Down the Drain: Why Cities Should Use Rainwater to Flush Toilets


Offset Potable Water Use &
Reduce Rainwater Runoff

Research by a team of Drexel University environmental engineers indicates that it rains enough in Philadelphia, New York, Seattle and Chicago that if homeowners had a way to collect and store the rain falling on their roofs, they could flush their toilets often without having to use a drop of municipal water.

Franco-Montalto_Drexel U“The study looks at four of the largest metropolitan areas in the country to see if it rains enough to make implementation feasible and, if everyone did it, what effect it would have on domestic water demand and stormwater runoff generation in those cities,” said Dr. Franco Montalto, an associate professor in Drexel’s College of Engineering, and director of its Sustainable Water Resource Engineering Lab, who led the research effort.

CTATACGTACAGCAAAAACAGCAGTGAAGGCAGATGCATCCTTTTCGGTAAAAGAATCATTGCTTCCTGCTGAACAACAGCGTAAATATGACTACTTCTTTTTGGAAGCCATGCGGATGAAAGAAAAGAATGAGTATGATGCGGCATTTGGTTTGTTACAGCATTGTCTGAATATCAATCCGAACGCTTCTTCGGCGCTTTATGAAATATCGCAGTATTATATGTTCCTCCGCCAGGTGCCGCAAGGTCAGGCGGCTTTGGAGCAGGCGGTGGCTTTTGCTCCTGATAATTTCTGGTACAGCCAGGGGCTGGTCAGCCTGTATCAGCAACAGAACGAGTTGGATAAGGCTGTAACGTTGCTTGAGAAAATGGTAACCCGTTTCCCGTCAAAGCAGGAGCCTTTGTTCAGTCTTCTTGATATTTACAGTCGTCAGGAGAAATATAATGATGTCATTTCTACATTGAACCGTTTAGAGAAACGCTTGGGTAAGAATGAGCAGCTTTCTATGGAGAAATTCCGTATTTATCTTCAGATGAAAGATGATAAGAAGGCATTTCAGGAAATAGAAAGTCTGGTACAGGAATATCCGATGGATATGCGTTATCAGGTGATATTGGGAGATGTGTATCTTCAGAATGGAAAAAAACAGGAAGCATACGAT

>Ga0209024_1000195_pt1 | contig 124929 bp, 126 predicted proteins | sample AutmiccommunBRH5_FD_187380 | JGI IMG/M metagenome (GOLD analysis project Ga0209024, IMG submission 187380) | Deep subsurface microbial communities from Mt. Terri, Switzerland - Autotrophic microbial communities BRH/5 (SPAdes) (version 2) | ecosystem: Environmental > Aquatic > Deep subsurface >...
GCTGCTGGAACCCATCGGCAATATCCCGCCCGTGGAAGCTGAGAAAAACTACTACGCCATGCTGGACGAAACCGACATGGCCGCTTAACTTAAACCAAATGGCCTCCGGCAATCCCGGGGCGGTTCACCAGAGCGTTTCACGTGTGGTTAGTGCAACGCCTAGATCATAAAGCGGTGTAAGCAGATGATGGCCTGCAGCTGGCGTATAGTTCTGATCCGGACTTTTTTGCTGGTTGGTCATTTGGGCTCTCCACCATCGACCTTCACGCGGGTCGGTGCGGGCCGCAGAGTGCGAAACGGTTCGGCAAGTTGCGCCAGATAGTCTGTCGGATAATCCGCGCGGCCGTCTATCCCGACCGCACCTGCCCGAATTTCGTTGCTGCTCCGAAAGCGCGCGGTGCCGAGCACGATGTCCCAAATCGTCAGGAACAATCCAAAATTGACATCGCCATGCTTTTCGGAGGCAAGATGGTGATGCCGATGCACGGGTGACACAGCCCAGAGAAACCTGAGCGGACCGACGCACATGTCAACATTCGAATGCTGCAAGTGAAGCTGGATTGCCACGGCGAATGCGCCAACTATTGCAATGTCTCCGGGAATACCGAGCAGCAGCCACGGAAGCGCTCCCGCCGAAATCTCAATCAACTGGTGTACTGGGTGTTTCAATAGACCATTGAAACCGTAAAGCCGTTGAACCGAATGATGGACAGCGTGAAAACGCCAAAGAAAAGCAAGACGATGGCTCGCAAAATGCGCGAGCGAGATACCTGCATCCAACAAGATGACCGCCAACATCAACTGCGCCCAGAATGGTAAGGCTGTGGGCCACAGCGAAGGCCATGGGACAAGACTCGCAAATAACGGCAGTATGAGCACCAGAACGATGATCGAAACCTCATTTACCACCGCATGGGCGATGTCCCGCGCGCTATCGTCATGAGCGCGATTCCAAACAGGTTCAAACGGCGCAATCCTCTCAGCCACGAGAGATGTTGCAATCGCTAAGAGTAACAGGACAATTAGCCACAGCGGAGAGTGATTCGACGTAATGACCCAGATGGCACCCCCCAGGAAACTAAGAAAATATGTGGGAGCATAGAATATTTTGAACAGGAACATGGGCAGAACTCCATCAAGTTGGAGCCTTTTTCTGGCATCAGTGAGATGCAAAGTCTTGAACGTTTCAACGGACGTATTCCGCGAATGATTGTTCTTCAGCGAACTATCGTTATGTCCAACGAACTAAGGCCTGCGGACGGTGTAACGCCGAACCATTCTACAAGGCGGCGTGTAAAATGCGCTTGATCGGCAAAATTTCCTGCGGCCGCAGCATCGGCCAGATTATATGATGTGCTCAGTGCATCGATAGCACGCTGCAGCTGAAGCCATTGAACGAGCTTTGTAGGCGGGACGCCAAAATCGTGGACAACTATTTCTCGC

His research focuses on the development of ecologically, economically and socially sensible solutions to urban environmental problems with a focus on sustainable water resource engineering.

Key Finding

The study is one of the first to crunch the numbers and sort out just how feasible, and beneficial, it would be as a way of offsetting potable water use for non-potable purposes while at the same time reducing generation of undesirable urban stormwater runoff.

The team calculated that, with enough water storage capacity — a little more than a standard 1,000-US gallon home storage tank — a three person family in a home with the city’s average roof size would have enough water to cover over 80 percent of its flushes throughout the year simply by diverting their downspouts to collect stormwater.

To Learn More:

To download and read the complete article released by Drexel University, click on Down the Drain: Here’s Why We Should Use Rainwater to Flush Toilets